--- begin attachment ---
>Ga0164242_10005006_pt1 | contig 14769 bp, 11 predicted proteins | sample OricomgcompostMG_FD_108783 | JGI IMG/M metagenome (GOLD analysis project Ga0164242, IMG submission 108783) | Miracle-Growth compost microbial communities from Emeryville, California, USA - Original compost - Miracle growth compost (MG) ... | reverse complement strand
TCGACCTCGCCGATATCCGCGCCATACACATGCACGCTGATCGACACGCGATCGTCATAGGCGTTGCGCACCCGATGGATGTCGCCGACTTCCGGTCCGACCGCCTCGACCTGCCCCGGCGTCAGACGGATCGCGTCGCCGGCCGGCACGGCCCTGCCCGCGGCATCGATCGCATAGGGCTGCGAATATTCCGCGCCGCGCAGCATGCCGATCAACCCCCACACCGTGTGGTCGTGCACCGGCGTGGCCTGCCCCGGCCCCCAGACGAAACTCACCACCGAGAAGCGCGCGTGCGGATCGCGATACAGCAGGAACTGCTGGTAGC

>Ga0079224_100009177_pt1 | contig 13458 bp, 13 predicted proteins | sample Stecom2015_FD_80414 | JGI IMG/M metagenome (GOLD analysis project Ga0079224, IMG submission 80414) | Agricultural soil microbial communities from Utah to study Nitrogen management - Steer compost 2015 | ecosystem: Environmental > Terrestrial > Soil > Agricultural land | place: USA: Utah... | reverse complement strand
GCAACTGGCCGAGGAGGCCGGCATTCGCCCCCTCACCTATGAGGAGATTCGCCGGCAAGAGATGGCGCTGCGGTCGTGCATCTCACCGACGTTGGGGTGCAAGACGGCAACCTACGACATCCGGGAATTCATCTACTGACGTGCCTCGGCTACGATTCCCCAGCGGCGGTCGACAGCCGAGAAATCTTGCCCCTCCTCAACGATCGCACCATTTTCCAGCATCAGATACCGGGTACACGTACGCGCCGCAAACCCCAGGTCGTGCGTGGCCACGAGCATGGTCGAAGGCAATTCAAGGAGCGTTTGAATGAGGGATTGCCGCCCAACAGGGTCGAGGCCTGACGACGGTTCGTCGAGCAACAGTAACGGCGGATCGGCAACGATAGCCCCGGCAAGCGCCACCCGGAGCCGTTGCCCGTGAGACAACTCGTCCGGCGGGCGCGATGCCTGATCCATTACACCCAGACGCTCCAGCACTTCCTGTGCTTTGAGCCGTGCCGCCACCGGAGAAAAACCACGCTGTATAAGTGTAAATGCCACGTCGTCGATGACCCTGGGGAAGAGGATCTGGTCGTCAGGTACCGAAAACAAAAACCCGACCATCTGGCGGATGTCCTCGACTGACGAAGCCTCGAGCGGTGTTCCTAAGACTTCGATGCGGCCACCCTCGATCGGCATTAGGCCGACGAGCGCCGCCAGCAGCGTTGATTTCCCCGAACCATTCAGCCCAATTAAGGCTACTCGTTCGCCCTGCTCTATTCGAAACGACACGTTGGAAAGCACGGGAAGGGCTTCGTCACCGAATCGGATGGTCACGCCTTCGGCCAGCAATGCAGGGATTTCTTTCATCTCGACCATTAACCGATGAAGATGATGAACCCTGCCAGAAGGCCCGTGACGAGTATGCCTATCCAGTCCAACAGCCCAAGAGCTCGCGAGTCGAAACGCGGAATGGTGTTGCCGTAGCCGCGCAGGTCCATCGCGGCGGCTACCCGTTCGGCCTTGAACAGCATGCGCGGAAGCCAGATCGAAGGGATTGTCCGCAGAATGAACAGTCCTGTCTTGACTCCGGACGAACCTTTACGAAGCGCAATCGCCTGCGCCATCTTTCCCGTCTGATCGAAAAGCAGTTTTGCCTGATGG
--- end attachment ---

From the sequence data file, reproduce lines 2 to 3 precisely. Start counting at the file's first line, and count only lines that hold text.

TCGACCTCGCCGATATCCGCGCCATACACATGCACGCTGATCGACACGCGATCGTCATAGGCGTTGCGCACCCGATGGATGTCGCCGACTTCCGGTCCGACCGCCTCGACCTGCCCCGGCGTCAGACGGATCGCGTCGCCGGCCGGCACGGCCCTGCCCGCGGCATCGATCGCATAGGGCTGCGAATATTCCGCGCCGCGCAGCATGCCGATCAACCCCCACACCGTGTGGTCGTGCACCGGCGTGGCCTGCCCCGGCCCCCAGACGAAACTCACCACCGAGAAGCGCGCGTGCGGATCGCGATACAGCAGGAACTGCTGGTAGC

>Ga0079224_100009177_pt1 | contig 13458 bp, 13 predicted proteins | sample Stecom2015_FD_80414 | JGI IMG/M metagenome (GOLD analysis project Ga0079224, IMG submission 80414) | Agricultural soil microbial communities from Utah to study Nitrogen management - Steer compost 2015 | ecosystem: Environmental > Terrestrial > Soil > Agricultural land | place: USA: Utah... | reverse complement strand